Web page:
Is Sports Programming Killing Cable Companies?

February 1, 2016

8:00 pm

Cable programming is increasingly relying on sports programming to keep people from cutting the cord. In the past several years, cable TV companies paid ESPN two to three times as much as they pay any other network for broadcast rights because of how large the ESPN viewership base is. While people can easily subscribe to streaming services like Hulu and Netflix to get TV shows, people generally want to watch sporting events live. The desire to watch the event live is also paired with the fact that if it is not watched live, someone will surely post about the game on social media which is a huge spoiler for the avid sports fan.

If people want to see their favorite team play, cable TV service is generally required, but seasonal and one-off sports programming may be changing that. Some of the most popular examples of these sports offerings are NFL Sunday Ticket, MLS Live and NBA League Pass. These services allow people to see out-of-market games that are not available through regular TV programming. For example, if someone lives in Ohio but wants to see an Orlando Magic game that won’t air locally, they can still watch it with the NBA League Pass.

Until recently, anyone that wanted these services had to get them through their cable TV operator. Now, all three of these services are available through an app or a streaming device, like an Apple TV or Xbox. If someone is a sports fanatic, they have the option of paying just for sports directly without getting a service provider involved. The days of bundling cable with everything might be over as sports channels being able to be bought through different parties could cripple the cable industry.

Being able to watch sporting events without having to sign up for cable TV service is just one problem for the industry. There’s also the issue that these season passes may also be devaluing regular programming and causing households to only pay for cable programming during certain times of the year. These times depend on the sport of choice for the household. If college basketball is the sport of choice then having these sports packages during the NCAA tournament is necessary.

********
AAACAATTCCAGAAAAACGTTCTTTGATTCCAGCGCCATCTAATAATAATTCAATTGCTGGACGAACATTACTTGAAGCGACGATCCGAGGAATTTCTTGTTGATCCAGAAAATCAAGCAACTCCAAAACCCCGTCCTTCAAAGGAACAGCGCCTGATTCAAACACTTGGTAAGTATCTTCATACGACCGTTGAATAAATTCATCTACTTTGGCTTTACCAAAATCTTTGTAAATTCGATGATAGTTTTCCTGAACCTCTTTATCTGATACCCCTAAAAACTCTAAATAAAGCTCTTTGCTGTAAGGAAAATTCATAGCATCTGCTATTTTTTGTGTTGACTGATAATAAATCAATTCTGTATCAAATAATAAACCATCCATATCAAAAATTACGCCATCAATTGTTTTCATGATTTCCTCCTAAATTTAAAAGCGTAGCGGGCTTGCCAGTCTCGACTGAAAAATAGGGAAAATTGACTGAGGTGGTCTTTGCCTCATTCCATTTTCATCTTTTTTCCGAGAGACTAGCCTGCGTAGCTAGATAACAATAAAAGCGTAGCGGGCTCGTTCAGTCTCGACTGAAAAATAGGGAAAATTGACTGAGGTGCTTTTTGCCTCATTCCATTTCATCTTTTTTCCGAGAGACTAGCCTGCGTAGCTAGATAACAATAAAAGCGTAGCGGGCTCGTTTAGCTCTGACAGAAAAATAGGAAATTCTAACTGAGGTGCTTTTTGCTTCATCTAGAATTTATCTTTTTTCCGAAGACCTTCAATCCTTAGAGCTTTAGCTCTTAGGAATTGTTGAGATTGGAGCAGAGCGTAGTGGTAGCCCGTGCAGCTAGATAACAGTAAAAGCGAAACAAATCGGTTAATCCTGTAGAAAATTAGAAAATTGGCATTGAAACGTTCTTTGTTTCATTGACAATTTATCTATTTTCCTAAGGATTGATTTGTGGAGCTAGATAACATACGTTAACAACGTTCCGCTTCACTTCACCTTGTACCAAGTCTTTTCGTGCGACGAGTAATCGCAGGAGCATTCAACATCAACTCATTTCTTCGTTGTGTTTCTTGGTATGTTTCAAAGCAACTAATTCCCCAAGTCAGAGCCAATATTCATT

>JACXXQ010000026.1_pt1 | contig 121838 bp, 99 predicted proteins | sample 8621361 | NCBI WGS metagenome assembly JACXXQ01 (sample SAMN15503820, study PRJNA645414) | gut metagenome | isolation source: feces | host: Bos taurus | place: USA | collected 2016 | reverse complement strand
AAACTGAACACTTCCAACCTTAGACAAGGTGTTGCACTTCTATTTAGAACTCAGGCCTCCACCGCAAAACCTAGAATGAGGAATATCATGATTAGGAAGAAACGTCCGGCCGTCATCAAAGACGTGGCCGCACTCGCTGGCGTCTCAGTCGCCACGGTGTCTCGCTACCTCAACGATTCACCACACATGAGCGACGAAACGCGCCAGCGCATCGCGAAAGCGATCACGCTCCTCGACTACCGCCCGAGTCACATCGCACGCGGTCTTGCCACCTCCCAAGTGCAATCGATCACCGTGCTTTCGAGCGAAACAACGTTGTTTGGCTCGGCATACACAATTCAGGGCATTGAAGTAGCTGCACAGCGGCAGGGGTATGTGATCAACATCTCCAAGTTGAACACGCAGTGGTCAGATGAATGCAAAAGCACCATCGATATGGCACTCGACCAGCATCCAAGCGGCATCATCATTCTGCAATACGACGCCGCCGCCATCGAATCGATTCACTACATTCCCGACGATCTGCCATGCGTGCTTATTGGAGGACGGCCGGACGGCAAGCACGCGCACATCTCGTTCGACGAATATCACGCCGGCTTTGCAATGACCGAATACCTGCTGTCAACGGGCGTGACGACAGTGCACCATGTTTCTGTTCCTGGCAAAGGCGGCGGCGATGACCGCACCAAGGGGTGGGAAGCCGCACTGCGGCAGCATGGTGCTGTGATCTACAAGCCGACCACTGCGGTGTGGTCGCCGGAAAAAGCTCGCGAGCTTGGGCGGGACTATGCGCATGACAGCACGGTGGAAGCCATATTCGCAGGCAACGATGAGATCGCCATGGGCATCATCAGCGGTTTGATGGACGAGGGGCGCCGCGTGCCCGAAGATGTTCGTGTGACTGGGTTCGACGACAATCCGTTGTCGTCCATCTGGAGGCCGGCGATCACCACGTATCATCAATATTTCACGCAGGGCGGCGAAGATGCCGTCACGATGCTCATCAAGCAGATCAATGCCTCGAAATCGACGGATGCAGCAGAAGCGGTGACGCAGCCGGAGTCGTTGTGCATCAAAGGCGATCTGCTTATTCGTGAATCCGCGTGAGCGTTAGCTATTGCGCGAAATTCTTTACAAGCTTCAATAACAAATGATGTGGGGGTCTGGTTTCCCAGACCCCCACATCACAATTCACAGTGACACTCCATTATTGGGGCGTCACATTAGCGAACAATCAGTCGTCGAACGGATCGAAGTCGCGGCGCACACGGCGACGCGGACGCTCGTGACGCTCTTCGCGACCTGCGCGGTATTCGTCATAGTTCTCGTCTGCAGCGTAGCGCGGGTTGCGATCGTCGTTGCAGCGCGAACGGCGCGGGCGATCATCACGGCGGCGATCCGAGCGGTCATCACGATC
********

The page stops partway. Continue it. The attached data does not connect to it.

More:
There’s something about watching the game on a large screen TV, so not everyone will opt for a sports pass without cable service. Still, that doesn’t translate to year-round subscriptions from sports fans. Most cable operators offer basic cable services that only include local programming for a significantly lower price than they offer local and basic packages. There are even people that sign up for a cable package just to get the sports programming for free then they cancel their subscription to the cable company as some have started giving people a trial period.

As a result, numerous households are in the habit of subscribing to basic service and special packages during a sports season and then downgrading to bare bones throughout the rest of the year. In fact, this has become so much of an issue that many cable companies are now charging downgrade fees in an effort to deter subscribers from abandoning more expensive services for part of year. These types of fees are another reason that people are straying away from cable. The hidden fees and rate increases after the first year of a contract are frustrating. That combined with some cable companies having legendarily bad customer service, cable might just be on its way out if something doesn’t improve.

While specialty sports offerings may be a potential revenue source for cable providers, they appear to also be doing just as much damage as they are good. If the cable companies aren’t careful, they can cripple their businesses with these sports packages being offered.

Did you like this article?

Get more delivered to your inbox just like it!

Sorry about that. Try these articles instead!

Tommy Wyher is a writer out of the great state of Florida and has written for numerous publications. He enjoys reading about the newest and latest developments in tech and social media.

Leave a Reply

  • (will not be published)